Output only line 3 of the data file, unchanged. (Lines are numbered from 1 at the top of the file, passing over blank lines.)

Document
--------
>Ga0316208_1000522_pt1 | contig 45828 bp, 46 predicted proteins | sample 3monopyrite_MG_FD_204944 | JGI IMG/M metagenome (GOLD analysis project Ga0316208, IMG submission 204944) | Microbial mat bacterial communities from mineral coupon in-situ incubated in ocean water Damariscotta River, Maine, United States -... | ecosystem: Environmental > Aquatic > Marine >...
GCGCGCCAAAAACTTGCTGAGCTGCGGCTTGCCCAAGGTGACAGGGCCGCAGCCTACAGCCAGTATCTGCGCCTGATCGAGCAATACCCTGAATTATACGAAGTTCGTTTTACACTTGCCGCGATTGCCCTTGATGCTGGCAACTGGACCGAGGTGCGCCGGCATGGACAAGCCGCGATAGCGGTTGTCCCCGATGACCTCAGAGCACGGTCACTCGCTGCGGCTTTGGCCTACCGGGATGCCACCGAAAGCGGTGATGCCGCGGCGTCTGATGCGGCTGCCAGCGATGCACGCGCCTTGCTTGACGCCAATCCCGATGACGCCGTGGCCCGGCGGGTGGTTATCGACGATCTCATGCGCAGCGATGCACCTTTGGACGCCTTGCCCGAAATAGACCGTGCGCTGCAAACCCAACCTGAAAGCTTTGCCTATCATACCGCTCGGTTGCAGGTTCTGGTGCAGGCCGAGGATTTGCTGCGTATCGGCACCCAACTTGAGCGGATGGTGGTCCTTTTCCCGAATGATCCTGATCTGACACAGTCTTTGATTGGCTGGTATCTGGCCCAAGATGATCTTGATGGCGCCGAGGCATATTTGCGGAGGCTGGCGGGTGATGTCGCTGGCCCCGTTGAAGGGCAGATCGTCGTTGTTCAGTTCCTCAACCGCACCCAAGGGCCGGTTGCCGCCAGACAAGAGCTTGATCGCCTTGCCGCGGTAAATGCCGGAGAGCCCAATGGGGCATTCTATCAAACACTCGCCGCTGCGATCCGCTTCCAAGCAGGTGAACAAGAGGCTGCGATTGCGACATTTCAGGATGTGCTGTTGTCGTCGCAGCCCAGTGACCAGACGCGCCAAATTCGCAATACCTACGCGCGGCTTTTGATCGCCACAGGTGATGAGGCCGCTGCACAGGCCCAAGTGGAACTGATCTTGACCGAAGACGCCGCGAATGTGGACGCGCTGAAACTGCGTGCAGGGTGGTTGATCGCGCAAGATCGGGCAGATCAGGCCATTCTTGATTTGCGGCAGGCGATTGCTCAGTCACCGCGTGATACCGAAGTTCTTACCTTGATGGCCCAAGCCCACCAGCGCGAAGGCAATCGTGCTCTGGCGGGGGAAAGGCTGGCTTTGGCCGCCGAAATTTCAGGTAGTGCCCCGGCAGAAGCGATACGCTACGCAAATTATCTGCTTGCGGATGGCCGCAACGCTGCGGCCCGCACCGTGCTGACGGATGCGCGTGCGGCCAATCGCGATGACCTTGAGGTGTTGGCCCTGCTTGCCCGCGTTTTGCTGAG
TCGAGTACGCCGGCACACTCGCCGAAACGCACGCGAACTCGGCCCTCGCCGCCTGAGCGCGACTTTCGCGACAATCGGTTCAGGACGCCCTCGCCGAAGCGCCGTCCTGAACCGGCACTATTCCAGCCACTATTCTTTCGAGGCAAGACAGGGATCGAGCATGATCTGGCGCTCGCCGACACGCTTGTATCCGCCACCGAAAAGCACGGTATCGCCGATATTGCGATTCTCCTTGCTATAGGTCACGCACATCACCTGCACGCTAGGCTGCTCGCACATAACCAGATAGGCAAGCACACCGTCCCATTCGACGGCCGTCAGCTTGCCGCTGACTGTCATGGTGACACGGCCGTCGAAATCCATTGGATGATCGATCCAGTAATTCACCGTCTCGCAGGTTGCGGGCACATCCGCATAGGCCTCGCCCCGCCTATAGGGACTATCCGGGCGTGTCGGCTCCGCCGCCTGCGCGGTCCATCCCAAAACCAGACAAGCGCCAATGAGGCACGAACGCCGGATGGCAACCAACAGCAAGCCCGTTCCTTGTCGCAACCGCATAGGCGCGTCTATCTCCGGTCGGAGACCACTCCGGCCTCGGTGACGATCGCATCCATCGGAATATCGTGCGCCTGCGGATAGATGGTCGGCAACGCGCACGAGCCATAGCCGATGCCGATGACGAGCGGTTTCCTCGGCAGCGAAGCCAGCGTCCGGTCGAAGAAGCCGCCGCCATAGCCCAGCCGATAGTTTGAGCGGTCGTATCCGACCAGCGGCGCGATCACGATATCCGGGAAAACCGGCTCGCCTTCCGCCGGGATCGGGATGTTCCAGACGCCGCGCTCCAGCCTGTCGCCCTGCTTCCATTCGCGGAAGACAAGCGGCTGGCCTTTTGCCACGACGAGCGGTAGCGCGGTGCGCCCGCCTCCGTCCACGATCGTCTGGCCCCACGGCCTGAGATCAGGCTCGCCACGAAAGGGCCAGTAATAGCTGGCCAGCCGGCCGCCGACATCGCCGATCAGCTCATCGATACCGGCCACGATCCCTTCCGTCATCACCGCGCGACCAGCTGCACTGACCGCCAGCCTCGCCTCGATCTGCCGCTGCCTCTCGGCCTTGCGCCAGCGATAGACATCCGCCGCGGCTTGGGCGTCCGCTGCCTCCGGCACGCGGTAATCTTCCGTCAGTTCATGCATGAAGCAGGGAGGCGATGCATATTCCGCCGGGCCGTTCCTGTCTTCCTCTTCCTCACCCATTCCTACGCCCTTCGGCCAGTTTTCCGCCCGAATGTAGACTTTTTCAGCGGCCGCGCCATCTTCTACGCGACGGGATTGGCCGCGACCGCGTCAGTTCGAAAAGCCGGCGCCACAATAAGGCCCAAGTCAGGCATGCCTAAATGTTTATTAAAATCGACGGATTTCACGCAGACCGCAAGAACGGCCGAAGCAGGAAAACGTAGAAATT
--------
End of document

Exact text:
TCGAGTACGCCGGCACACTCGCCGAAACGCACGCGAACTCGGCCCTCGCCGCCTGAGCGCGACTTTCGCGACAATCGGTTCAGGACGCCCTCGCCGAAGCGCCGTCCTGAACCGGCACTATTCCAGCCACTATTCTTTCGAGGCAAGACAGGGATCGAGCATGATCTGGCGCTCGCCGACACGCTTGTATCCGCCACCGAAAAGCACGGTATCGCCGATATTGCGATTCTCCTTGCTATAGGTCACGCACATCACCTGCACGCTAGGCTGCTCGCACATAACCAGATAGGCAAGCACACCGTCCCATTCGACGGCCGTCAGCTTGCCGCTGACTGTCATGGTGACACGGCCGTCGAAATCCATTGGATGATCGATCCAGTAATTCACCGTCTCGCAGGTTGCGGGCACATCCGCATAGGCCTCGCCCCGCCTATAGGGACTATCCGGGCGTGTCGGCTCCGCCGCCTGCGCGGTCCATCCCAAAACCAGACAAGCGCCAATGAGGCACGAACGCCGGATGGCAACCAACAGCAAGCCCGTTCCTTGTCGCAACCGCATAGGCGCGTCTATCTCCGGTCGGAGACCACTCCGGCCTCGGTGACGATCGCATCCATCGGAATATCGTGCGCCTGCGGATAGATGGTCGGCAACGCGCACGAGCCATAGCCGATGCCGATGACGAGCGGTTTCCTCGGCAGCGAAGCCAGCGTCCGGTCGAAGAAGCCGCCGCCATAGCCCAGCCGATAGTTTGAGCGGTCGTATCCGACCAGCGGCGCGATCACGATATCCGGGAAAACCGGCTCGCCTTCCGCCGGGATCGGGATGTTCCAGACGCCGCGCTCCAGCCTGTCGCCCTGCTTCCATTCGCGGAAGACAAGCGGCTGGCCTTTTGCCACGACGAGCGGTAGCGCGGTGCGCCCGCCTCCGTCCACGATCGTCTGGCCCCACGGCCTGAGATCAGGCTCGCCACGAAAGGGCCAGTAATAGCTGGCCAGCCGGCCGCCGACATCGCCGATCAGCTCATCGATACCGGCCACGATCCCTTCCGTCATCACCGCGCGACCAGCTGCACTGACCGCCAGCCTCGCCTCGATCTGCCGCTGCCTCTCGGCCTTGCGCCAGCGATAGACATCCGCCGCGGCTTGGGCGTCCGCTGCCTCCGGCACGCGGTAATCTTCCGTCAGTTCATGCATGAAGCAGGGAGGCGATGCATATTCCGCCGGGCCGTTCCTGTCTTCCTCTTCCTCACCCATTCCTACGCCCTTCGGCCAGTTTTCCGCCCGAATGTAGACTTTTTCAGCGGCCGCGCCATCTTCTACGCGACGGGATTGGCCGCGACCGCGTCAGTTCGAAAAGCCGGCGCCACAATAAGGCCCAAGTCAGGCATGCCTAAATGTTTATTAAAATCGACGGATTTCACGCAGACCGCAAGAACGGCCGAAGCAGGAAAACGTAGAAATT